Just Law Utah knows that this is stressful for your family and hard decisions need to be made. Our divorce attorneys in Salt Lake City will handle your case with the care and discretion that you would expect from a results-driven and family-oriented Utah firm.

Contact our office now. You can call 801-274-7000 to set up an appointment to discuss your situation.

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Our experienced legal team has invaluable insight and undeniable skill to back their family legal abilities.

Frequently Asked Questions for Child Custody Lawyers in Salt Lake City & Park City:

Can a parent deny visitation?

No, if there is a court ordered child custody arrangement that states the other parent has parenting time, the custodial parent can’t deny visitation. This includes if the noncustodial parent has not been paying child support. If the other parent has not been paying child support you can take that up with the courts to enforce the payment, but you still must allow the parent to see their child.

How is a child custody order enforced?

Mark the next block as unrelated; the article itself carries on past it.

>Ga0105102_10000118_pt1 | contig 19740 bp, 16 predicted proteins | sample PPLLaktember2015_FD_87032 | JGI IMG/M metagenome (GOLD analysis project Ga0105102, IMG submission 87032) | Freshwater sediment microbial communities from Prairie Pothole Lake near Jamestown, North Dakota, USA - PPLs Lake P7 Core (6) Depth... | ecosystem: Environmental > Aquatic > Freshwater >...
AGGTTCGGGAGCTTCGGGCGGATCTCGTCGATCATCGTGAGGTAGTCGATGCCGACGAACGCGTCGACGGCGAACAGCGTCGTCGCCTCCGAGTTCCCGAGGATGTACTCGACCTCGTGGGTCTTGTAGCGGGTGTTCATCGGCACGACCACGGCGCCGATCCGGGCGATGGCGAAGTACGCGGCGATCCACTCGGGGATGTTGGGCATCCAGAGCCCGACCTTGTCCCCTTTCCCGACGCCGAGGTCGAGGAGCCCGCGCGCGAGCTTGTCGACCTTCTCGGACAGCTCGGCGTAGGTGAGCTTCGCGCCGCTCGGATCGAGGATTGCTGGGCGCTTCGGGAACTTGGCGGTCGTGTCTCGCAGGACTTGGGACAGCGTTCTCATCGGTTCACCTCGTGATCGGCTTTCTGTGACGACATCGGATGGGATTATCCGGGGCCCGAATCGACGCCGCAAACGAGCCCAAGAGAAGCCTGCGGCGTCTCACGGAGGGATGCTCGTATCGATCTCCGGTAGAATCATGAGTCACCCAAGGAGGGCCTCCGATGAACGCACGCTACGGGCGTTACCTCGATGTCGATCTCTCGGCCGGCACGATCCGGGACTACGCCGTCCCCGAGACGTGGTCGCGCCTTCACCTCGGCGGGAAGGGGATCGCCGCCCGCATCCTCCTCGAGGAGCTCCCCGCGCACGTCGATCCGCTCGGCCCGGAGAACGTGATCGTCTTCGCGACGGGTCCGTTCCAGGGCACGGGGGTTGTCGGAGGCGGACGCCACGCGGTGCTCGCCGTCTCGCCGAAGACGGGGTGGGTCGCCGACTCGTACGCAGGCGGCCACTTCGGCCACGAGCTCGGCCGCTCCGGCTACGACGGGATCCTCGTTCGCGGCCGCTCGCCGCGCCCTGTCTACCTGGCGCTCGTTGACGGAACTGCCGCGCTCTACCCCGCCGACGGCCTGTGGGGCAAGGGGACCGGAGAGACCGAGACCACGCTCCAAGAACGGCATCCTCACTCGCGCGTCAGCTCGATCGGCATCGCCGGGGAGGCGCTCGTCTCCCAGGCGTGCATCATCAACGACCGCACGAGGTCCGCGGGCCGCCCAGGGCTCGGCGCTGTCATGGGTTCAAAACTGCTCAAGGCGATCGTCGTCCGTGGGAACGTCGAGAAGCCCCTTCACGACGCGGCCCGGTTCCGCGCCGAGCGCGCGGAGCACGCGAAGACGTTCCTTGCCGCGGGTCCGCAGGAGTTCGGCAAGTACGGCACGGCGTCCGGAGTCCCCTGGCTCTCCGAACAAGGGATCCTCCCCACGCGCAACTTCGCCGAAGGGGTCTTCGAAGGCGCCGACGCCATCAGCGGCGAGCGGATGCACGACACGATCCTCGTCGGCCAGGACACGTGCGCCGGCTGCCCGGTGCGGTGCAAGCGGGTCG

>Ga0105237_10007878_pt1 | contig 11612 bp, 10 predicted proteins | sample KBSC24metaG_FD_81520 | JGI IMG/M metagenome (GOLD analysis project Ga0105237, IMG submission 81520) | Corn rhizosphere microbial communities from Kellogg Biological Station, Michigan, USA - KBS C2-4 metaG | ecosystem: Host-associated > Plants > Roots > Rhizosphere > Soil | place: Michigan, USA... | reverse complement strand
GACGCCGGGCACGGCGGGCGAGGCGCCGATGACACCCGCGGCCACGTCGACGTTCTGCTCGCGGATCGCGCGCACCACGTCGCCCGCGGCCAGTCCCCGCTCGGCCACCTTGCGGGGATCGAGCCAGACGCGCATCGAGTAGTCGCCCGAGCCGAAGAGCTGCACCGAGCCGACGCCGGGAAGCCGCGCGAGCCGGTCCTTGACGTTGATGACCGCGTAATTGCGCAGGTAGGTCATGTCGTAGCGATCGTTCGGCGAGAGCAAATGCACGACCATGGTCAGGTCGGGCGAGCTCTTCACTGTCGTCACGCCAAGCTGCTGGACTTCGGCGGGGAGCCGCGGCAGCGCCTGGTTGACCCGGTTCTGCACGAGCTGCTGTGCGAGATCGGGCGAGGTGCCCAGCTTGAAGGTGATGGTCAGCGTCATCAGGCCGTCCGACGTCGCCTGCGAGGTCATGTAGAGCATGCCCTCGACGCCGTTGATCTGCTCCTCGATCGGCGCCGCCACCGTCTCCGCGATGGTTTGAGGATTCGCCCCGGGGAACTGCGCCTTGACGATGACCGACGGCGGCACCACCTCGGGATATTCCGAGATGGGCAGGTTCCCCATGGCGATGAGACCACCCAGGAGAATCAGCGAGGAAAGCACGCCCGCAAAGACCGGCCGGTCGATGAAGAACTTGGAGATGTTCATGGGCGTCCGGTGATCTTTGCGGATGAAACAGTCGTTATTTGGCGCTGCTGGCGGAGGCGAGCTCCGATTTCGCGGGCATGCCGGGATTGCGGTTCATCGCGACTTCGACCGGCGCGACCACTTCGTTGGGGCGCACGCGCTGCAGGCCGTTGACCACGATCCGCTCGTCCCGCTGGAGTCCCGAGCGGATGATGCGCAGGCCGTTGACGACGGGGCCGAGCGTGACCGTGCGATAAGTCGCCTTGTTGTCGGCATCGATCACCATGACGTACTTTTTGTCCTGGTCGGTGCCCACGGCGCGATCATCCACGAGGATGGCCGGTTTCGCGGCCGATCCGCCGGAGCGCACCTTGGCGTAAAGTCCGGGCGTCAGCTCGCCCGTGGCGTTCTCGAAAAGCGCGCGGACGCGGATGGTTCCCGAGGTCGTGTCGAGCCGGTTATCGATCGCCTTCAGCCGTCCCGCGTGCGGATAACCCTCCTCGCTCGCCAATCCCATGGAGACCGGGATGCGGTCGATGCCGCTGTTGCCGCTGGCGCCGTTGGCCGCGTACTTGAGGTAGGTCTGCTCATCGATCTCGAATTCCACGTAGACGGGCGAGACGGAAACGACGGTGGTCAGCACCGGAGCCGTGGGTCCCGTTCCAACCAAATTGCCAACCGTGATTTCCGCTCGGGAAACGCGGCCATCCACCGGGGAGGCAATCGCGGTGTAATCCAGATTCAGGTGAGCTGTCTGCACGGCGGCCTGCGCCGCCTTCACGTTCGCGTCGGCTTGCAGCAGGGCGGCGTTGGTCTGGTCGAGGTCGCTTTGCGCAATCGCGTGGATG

If a party is not abiding by the court ordered child custody arrangement you can file a motion to have the courts enforce it. Depending on the courts findings the party who did not follow the custody order can have a variety of punishments. You may also be able to file a modification of judgment to get the child custody agreement changed.

What happens if we can’t agree on a parenting plan?

The parenting plan must be for the best interest of the child for the judge to sign off on it. If the parents can’t agree on the parenting plan they may need to seek mediation in order to create a parenting plan. Both parents are able to submit their own parenting plan and have a judge determine which is in the child’s best interest.

Does Utah grant full sole custody?

Sole custody can be granted in Utah, but it is not common. In most situations it is more beneficial for the child to have a relationship with both parents and have visitation with both.

Can I make my child on a vacation out of the state during my visitation schedule?

In Utah, you are able to take your child out of the state during your visitation time without the other parent’s consent. You do have to inform them you are taking the child and give them the duration of your visit and the time frame you will be gone. There are instances that in your parenting plan it specifically says you need to get their consent, so make sure you read over your agreed plan before you leave the state with your child.